security definition in a dictionary

Does your ecommerce site have enough security? With the recent data breach of Sony Pictures, we are reminded that hacking and fraud are critical problems for ecommerce websites and their customers. While this article does not cover every single important security essential, it does highlight a few of the important ones that every online business should have.


1. Do not store sensitive data

There is no reason to hold on to thousands of customer records, especially credit card numbers, expiration dates, and CVV2 codes. Under PCI standards, it is strictly forbidden. The security industry recommends purging old customer data from your database and keeping a small amount of data for refunds and chargebacks. Per the PCI Data Security Standard Section 3.2:”Do not store sensitive authentication data after authorization (even if encrypted).”

2. Encrypt data information with an SSL certification

An SSL certificate or secured socket layer is the standard used to protect web communication. “Basically SSL is a technology that encrypts and decrypts messages sent between the browser and server. By encrypting the message as it is sent from the browser, it is rendered unreadable by the malicious virus or malware” ( A site with an SSL seal indicates the site has been authenticated and reassures the customer that their online transactions are safe. It helps to keep financial information secure on the website and reduce fraudulent purchases. Perform quarterly PCI scans to lower the risk of your site being hacked. It is essential with third party downloaded software like PrestaShop and Magento.

3. Multiple Layers of Security

Adding multiple layers of security acts as a deterrent to cyber crime. Firewalls are essential in stopping attacks before they breach your network and access vital information. “Start with firewalls, an essential aspect in stopping attackers before they can breach your network and gain access to your critical information,” says Sarah Grayson, Senior Marketing Manager for the Web Security Group at McAfee. “Add extra layers of security to the website and applications such as contact forms, login boxes, and search queries. These measures will ensure that your ecommerce environment is protected from application-level attacks like SQL (Structured Query Language) injections and cross-site scripting (XSS).”

4. Set Up an Alert System

As the level of fraud grows on ecommerce sites it is important to set up an alert system for suspicious activity. One example is a person placing multiple orders with different credit cards, and phone numbers that are delivered to separate addresses. During my time with ecommerce company One trend that we noticed was that most fraudulent orders would be shipped to port cities on the east coast such as Florida. Once the item would arrive it would be placed in a shipping container and disappear without a trace. Order control measures were put in place to check the recipients name matched with a credit card or debit card in order to avoid suspicious transactions. Part of that program consisted of emailing the customer and asking them to call and verify information. Many fraudulent orders were stopped by these methods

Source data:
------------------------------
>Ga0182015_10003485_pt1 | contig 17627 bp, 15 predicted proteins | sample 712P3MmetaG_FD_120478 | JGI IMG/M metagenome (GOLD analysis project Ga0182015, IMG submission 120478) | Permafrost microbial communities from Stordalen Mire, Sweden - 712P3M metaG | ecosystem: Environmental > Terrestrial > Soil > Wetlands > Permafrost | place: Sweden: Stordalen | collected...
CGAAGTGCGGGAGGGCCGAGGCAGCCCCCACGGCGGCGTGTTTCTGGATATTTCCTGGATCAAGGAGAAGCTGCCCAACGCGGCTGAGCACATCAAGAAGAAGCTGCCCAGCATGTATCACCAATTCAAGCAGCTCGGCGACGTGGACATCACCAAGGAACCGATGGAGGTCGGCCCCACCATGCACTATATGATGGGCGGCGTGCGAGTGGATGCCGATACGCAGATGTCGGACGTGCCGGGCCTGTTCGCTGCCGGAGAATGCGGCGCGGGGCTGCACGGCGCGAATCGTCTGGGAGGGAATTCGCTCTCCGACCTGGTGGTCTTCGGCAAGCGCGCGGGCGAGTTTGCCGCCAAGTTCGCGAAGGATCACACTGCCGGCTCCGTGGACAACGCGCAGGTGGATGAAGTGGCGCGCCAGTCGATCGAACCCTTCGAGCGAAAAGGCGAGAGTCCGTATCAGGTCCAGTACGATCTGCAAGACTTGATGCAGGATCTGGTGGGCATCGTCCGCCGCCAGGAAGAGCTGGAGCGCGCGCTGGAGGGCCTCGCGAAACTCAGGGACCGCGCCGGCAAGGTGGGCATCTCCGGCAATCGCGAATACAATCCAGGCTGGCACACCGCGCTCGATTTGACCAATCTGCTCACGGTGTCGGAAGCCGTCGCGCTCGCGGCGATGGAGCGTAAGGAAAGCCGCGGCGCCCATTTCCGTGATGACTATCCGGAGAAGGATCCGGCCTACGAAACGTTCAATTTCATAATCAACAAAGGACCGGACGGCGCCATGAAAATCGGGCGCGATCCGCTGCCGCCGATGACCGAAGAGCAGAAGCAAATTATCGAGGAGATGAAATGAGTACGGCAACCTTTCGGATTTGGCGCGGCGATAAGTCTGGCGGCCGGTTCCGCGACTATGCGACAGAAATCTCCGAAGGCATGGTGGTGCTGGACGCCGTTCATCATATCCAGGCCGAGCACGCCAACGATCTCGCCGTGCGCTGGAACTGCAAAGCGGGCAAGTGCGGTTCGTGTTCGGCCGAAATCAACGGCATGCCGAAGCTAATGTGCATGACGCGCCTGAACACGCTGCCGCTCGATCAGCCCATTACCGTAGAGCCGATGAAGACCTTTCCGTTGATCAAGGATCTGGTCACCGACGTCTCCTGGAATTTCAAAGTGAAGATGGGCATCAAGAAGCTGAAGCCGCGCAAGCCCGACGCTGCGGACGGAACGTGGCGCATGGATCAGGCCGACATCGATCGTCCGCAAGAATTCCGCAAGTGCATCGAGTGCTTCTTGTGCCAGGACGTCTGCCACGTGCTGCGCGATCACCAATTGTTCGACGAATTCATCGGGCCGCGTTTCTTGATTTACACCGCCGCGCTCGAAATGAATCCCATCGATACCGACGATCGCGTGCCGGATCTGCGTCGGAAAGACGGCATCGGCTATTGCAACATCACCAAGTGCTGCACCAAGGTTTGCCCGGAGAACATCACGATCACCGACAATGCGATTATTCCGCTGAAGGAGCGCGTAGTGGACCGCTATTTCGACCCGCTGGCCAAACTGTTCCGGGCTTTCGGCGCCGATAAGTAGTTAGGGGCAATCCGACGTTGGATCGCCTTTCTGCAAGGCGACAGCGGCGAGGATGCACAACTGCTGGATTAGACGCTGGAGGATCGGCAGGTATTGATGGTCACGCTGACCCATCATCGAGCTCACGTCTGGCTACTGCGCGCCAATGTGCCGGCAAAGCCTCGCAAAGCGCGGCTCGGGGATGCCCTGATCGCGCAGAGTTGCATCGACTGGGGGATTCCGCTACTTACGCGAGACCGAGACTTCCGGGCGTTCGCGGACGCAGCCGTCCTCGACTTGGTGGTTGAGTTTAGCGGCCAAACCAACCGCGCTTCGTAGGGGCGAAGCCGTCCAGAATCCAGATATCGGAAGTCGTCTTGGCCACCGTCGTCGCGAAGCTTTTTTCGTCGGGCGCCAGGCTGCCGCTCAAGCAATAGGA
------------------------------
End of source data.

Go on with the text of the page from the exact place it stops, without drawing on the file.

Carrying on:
5. Patch Your Systems

When software companies release new versions of software patch everything immediately. The latest versions fix bugs in software. By updating to the latest software updates, you ensure your systems stay up to date. By not patching your systems, you allow hackers the opportunity to find a vulnerability and exploit it. Breached sites tend to have one thing in common. They tend to be running old versions of software and code. WordPress, Joomla, OS Commerce, and Zencart tend to be favorite targets for hackers and should be regularly checked for updates.

6. Require Stronger Passwords

Customers should be required to create long passwords utilizing symbols and or numbers. Making longer and more complex logins make it harder for cyber criminals to breach your website. Not only should they not share their passwords, they should be required to change them once a month.

7. Have DDoS Protection

“DDoS, short for “Distributed Denial of Service”, is a form of attack where multiple, already compromised networks are used to target a single system, causing a “Denial of Service” attack. When a website is under attack, it stops responding to legitimate users because a hacker-controlled “fleet” of computers are maliciously flooding network traffic to the target’s website. DDoS attacks have grown to be the weapon of choice for hackers and cyber criminals as they are inexpensive to execute, difficult to stop, and impact a very large network of users.” (  A DDoS Cloud service works by sending traffic through scrubbing nodes that filter the traffic and only send what legitimate to the site.

8. Monitor Your Website Regularly

There are many tools available on websites that can monitor your traffic and alert you if there is any suspicious activity. Once alerted you can take the steps necessary to prevent it. Have the hosting provider monitor their servers for malware, viruses, and other harmful software. It is recommended that you scan your website once a day to prevent malware from entering your website.

These are by no means the only security measures you should take to make your ecommerce website as secure as possible. Use these, as a basic checklist to protect your online business, your customer’s and potential revenue.


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